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How does the concentration of an acid effect the rate of reaction ?

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Chemistry Coursework How Does The Concentration of An Acid Effect The Rate Of Reaction ? Aim In this experiment we hope to find out what effect increasing the concentration of an acid has on the rate of the reaction. The rate of a chemical experiment is measured by how fast the reaction takes place. We will do this by using dilute hydrochloric acid and pieces of magnesium ribbon and seeing how long it takes a piece of ribbon to completely dissolve. The reaction that will take place is as follows: _ Magnesium + Hydrochloric acid > Magnesium chloride + Hydrogen Mg + 2HCl > MgCl3 + H2 Apparatus * Stop watch * Pipette * Beaker * Test tubes * Measuring cylinder * IM Hydrochloric acid * Water * 1cm magnesium ribbon * Test tube tack * Goggles Prediction I predict that if you increase the concentration of the acid the time taken for the magnesium ribbon to disappear will decrease. Also I predict that when the concentration of the acid is doubled, the rate of reaction will double. Also I predict that at the beginning the reaction will be very fast but as the reaction goes on it will take longer. Explanation For Prediction The collision theory describes how the rate of reaction increases when the concentration of the acid is increased. ...read more.


Although there is a very hard variable to control that is how well the solution is mixed when diluted, so we can get the correct concentration. A way to overcome this problem is to stir the solution at least a couple times. This is a very important variable to control as it determines the exact concentration of the solution and if not controlled probably could lead to inaccurate results. We will change the amount of acid and water used in the solution. We will always have 10ml in the solution but change the amount of acid and water used. For example we might use 4ml of acid, so we will use 6ml of water. Method In this experiment we will first measure out the amount of water we are going to use and the amount of acid we are going to use. We then will put these in a beaker together. Then we will put the magnesium in with the solution and time how long it takes the magnesium ribbon to completely disappear, using the stopwatch. We will do this experiment twice so that we can get more accurate results using an average. We will do a preliminary experiment so that we can find out the range of numbers we are dealing with and it is also useful to do the experiment once before so that when we do it properly we know exactly what we are doing and can do it perfectly. ...read more.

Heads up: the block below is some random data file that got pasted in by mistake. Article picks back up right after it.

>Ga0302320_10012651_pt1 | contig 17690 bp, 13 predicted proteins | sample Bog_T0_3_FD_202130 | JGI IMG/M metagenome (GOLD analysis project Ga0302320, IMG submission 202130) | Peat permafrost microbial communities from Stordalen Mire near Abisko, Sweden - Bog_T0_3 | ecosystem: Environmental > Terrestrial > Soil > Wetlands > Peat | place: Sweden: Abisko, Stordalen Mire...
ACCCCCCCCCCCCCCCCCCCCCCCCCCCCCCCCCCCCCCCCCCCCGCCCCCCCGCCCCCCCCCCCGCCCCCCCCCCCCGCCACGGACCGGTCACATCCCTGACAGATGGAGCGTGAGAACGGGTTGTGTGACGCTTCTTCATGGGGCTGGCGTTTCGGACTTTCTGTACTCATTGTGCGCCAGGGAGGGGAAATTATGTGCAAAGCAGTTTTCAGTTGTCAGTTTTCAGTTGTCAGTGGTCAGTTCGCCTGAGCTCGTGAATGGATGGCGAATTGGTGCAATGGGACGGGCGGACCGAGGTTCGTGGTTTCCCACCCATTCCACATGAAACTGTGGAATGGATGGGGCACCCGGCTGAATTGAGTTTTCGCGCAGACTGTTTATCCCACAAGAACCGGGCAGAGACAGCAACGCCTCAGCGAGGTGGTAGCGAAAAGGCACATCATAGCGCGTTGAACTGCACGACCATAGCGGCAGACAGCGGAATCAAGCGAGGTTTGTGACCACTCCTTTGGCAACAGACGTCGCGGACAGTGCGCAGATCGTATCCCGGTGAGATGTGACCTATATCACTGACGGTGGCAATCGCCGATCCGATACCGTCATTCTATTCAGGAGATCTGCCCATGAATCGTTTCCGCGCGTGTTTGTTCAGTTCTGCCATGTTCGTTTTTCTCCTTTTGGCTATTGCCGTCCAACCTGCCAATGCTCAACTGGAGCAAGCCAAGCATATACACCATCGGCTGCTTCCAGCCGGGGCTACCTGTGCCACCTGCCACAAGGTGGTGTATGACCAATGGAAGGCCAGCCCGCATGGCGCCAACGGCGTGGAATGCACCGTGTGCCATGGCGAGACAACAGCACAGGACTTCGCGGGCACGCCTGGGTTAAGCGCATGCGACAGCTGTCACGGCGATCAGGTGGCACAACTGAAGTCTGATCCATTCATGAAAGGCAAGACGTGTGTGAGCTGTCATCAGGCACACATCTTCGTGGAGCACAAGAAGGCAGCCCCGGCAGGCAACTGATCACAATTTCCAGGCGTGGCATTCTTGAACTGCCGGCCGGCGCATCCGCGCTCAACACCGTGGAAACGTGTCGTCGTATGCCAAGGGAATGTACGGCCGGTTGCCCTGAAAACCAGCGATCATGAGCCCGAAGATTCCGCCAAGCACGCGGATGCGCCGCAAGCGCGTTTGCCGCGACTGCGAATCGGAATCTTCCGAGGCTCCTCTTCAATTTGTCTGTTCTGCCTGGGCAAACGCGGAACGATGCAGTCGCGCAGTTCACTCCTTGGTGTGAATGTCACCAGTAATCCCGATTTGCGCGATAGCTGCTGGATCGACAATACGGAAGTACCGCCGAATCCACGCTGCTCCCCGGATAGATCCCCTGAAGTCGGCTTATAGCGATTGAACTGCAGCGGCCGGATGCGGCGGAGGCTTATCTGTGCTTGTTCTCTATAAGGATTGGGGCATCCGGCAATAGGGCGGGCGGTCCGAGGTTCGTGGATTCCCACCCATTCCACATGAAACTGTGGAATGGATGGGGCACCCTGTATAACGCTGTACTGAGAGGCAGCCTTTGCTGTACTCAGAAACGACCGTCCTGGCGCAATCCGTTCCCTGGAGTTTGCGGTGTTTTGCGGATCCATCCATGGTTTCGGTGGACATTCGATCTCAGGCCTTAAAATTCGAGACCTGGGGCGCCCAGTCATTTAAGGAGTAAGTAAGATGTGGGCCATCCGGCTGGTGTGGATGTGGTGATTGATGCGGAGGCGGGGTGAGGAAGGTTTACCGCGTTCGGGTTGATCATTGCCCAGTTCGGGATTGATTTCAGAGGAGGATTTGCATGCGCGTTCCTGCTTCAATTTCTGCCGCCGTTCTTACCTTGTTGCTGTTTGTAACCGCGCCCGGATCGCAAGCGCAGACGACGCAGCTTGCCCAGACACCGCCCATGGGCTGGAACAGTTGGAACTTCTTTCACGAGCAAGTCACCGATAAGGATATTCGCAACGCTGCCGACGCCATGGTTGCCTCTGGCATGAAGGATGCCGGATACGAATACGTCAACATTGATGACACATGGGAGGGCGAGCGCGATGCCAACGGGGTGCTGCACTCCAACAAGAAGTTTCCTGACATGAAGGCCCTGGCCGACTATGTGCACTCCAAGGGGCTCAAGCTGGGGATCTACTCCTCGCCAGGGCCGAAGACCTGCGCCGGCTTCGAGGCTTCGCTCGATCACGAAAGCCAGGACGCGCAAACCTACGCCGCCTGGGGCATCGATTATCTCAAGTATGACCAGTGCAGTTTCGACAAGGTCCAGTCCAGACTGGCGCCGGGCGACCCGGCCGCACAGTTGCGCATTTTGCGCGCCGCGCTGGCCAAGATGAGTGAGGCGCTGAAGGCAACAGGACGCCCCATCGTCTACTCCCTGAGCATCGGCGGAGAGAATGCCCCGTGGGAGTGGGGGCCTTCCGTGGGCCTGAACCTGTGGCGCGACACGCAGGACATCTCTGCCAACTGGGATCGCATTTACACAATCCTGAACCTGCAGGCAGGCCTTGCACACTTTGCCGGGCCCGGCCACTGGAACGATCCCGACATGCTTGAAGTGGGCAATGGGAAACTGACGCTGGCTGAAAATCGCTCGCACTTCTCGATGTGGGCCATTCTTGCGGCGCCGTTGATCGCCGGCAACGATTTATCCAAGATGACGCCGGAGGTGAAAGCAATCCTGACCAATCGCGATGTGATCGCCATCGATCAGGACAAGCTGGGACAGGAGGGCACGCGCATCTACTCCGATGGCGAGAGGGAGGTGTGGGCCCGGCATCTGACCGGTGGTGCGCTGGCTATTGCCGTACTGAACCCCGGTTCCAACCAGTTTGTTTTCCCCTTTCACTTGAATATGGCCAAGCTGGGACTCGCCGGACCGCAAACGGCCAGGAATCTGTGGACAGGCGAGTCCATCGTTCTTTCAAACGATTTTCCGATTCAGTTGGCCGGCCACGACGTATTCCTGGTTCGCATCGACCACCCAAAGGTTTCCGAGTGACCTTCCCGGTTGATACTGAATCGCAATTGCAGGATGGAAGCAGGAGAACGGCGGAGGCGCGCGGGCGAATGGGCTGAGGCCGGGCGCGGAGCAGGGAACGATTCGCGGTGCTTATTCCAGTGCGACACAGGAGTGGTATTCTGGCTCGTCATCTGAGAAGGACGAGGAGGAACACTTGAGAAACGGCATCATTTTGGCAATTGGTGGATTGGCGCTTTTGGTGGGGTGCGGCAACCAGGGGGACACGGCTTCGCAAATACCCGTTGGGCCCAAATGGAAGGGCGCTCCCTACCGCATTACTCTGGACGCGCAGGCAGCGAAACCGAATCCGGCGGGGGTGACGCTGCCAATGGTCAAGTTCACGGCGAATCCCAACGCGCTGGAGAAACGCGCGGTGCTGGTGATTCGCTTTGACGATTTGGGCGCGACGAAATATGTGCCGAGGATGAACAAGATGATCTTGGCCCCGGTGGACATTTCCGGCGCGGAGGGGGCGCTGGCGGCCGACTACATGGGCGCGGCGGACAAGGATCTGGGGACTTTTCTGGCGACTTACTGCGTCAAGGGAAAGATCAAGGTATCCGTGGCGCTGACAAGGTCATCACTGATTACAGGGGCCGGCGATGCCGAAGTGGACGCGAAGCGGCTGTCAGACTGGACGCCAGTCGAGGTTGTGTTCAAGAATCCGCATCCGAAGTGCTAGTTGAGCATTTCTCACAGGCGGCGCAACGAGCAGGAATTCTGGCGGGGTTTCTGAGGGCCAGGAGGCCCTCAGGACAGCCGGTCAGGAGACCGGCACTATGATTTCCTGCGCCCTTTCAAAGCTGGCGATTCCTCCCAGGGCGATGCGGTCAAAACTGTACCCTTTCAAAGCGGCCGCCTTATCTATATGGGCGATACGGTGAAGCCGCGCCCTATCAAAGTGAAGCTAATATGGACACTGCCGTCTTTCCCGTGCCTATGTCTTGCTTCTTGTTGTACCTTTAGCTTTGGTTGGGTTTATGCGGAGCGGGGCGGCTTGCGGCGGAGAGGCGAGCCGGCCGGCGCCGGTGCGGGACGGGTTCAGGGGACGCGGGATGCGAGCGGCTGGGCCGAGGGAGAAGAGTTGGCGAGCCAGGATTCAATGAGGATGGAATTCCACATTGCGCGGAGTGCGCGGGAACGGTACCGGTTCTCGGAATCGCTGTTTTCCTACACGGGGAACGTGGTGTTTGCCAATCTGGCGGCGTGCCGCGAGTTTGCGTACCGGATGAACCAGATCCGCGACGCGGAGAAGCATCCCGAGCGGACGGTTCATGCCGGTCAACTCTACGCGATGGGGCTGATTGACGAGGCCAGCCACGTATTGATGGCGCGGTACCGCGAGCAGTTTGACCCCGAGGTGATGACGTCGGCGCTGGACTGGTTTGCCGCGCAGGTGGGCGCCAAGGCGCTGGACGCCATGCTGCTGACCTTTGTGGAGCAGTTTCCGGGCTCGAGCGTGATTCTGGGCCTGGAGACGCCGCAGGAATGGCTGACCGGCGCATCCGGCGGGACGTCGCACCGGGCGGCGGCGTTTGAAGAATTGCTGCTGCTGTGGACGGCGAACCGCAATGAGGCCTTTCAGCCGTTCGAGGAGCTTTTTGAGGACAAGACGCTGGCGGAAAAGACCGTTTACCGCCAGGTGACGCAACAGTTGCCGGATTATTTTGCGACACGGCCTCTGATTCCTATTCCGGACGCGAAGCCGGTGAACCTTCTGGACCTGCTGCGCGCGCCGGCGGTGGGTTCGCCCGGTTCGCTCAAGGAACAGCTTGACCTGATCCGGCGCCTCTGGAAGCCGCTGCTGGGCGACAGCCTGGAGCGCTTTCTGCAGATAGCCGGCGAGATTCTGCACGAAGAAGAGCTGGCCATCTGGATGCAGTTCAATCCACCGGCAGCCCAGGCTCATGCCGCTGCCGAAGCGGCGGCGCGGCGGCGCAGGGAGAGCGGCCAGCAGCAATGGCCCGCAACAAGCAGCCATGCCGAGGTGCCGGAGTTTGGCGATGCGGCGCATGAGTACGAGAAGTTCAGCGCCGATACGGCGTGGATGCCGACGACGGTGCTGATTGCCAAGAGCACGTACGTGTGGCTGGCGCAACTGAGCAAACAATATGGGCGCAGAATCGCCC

So, as I said in my prediction when the concentration doubles, the rate of reaction doubles. Evaluation In this experiment we have found out that average time taken decreases when the concentration is increased, which results in a curved graph, and that when the rate of reaction is directly proportional to the concentration, this graph shows a strong positive correlation. There aren't any anomalies in the curved graph but in the other graph the first point is a small anomaly. This could be for a number of reasons. Half way through the experiment we started using a different reel of magnesium ribbon that could affect the results. The pieces of magnesium ribbon could have been slightly different so the time taken could have changed. Also the room temperature could have changed throughout the experiment so this could have affected the results. Furthermore the reaction time was ended when I thought it had finished but I might not have seen when the reaction had finished exactly. Also not all the liquid came out of the cylinder, which could affect the results in a major way. In addition when we measured out the amount of solution there could have been some impurities in the measuring cylinder. Also we could have improved the experiment by measuring the magnesium ribbon exactly, or making sure the room temperature is the same through the whole experiment. Rob Ashley ...read more.

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